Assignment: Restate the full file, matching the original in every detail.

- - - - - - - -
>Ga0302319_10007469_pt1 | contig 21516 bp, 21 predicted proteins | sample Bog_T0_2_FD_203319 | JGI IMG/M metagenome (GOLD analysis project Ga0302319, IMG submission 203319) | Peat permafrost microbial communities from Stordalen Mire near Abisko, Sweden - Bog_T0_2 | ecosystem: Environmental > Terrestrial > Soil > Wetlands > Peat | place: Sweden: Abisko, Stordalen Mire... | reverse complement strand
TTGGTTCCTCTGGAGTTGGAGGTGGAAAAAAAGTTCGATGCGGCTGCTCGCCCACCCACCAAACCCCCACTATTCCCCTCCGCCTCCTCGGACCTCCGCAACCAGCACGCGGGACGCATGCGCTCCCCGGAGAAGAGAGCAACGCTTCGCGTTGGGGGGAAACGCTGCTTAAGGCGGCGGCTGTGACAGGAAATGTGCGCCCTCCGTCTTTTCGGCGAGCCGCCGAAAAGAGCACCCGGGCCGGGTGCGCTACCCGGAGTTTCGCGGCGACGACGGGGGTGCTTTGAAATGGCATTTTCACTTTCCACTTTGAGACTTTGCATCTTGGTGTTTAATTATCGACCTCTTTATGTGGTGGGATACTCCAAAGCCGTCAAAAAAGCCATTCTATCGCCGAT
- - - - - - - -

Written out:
>Ga0302319_10007469_pt1 | contig 21516 bp, 21 predicted proteins | sample Bog_T0_2_FD_203319 | JGI IMG/M metagenome (GOLD analysis project Ga0302319, IMG submission 203319) | Peat permafrost microbial communities from Stordalen Mire near Abisko, Sweden - Bog_T0_2 | ecosystem: Environmental > Terrestrial > Soil > Wetlands > Peat | place: Sweden: Abisko, Stordalen Mire... | reverse complement strand
TTGGTTCCTCTGGAGTTGGAGGTGGAAAAAAAGTTCGATGCGGCTGCTCGCCCACCCACCAAACCCCCACTATTCCCCTCCGCCTCCTCGGACCTCCGCAACCAGCACGCGGGACGCATGCGCTCCCCGGAGAAGAGAGCAACGCTTCGCGTTGGGGGGAAACGCTGCTTAAGGCGGCGGCTGTGACAGGAAATGTGCGCCCTCCGTCTTTTCGGCGAGCCGCCGAAAAGAGCACCCGGGCCGGGTGCGCTACCCGGAGTTTCGCGGCGACGACGGGGGTGCTTTGAAATGGCATTTTCACTTTCCACTTTGAGACTTTGCATCTTGGTGTTTAATTATCGACCTCTTTATGTGGTGGGATACTCCAAAGCCGTCAAAAAAGCCATTCTATCGCCGAT